System.out.println(n2==getUnknownMyNum());
    }
}

which replaces the one using enums into the version that use an interface with classes. And this time we don't need to edit the MyNum.java in order to add a new enum "Three", but creating a new class Three.java:

public class Three implements MyNum{
    public static final Three MyNum=new Three();
    public static final int value=3;
}

which fits open closed principle, is it true?

Note: for c++ enums for example,

enum class MyNum{
    Zero,
    One,
    Two
}

enum class MyNum{
    Zero,
    One=2,
    Two
}

they doesn't consider as "all values are manually defined individually" because some values needs to calculate from previous value

2
  • This can't be answered sensibly in a vacuum without the context of its purpose. Jun 14, 2017 at 4:47
  • 1
    You are overthinking this. Like, a lot.
    – T. Sar
    Jul 24, 2017 at 4:35

3 Answers 3

3

The answer is yes and no. The open-close principle states that:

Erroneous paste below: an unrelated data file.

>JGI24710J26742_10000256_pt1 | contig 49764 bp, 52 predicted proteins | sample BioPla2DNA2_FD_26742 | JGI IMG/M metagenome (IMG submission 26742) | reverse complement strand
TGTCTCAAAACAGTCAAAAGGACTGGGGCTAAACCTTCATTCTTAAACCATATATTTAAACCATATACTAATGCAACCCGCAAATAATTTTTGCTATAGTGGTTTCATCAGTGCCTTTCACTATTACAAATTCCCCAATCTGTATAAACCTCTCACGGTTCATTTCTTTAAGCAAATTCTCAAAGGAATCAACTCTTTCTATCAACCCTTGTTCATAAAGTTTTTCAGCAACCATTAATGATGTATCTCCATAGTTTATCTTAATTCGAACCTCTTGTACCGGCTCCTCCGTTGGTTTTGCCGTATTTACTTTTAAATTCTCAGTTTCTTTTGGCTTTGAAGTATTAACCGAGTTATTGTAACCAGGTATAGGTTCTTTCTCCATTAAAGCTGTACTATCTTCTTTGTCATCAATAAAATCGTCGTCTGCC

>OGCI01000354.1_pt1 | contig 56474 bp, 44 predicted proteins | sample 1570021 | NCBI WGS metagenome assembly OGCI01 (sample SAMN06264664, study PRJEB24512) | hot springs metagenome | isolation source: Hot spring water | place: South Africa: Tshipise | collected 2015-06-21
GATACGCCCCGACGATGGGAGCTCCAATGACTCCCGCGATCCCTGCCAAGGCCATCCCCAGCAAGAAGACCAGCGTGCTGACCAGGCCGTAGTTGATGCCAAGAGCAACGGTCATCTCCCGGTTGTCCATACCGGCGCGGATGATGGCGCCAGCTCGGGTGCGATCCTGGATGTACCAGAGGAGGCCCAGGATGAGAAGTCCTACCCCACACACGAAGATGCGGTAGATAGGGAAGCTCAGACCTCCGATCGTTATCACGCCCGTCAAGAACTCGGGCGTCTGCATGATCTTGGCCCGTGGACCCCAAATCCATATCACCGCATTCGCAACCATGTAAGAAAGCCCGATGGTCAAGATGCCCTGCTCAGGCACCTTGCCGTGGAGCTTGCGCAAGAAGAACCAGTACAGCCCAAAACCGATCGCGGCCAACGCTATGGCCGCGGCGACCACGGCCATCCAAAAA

Software entities (classes, modules, functions, etc.) should be open for extension, but closed for modification.

But this principle is meant for types and behaviors, not for values (refer to R.C.Martin's seminal paper - link in the wikipedia article).

No: The Open/Close principle is constrained when applied to values

Let's take it to the extreme with types of our daily life: integers. According to the language specifications, a Java integer is between -2147483648 to 2147483647. Take any of your O/C-compliant classes with an private int member having a public setter. Obviously, you couldn't use it with the value 2147483649. If that int is deeply embedded in the class' behavior, you'll have to rewrite big parts of it to extend the range of acceptable values. Would this extreme case lead you to consider that this class is not Open/Close compliant after all ?

So:

  • The open/close principle is to be understood within the valid values for which the type was designed.